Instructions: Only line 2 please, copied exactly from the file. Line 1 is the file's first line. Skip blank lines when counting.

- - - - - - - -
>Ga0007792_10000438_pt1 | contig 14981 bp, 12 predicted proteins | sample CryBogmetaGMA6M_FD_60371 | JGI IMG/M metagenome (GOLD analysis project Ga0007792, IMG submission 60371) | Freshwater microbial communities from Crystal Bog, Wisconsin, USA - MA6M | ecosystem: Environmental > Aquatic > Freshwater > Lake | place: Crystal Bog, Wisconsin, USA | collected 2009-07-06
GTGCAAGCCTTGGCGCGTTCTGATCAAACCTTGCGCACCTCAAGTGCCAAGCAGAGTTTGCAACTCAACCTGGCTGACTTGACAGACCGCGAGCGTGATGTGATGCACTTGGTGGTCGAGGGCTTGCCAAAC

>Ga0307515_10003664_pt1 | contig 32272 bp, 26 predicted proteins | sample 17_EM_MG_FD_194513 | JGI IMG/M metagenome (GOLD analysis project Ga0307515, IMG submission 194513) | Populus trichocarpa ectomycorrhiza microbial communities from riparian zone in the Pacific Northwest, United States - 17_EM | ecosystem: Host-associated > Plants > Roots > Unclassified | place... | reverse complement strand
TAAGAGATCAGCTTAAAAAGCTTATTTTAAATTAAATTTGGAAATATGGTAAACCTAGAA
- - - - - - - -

GTGCAAGCCTTGGCGCGTTCTGATCAAACCTTGCGCACCTCAAGTGCCAAGCAGAGTTTGCAACTCAACCTGGCTGACTTGACAGACCGCGAGCGTGATGTGATGCACTTGGTGGTCGAGGGCTTGCCAAAC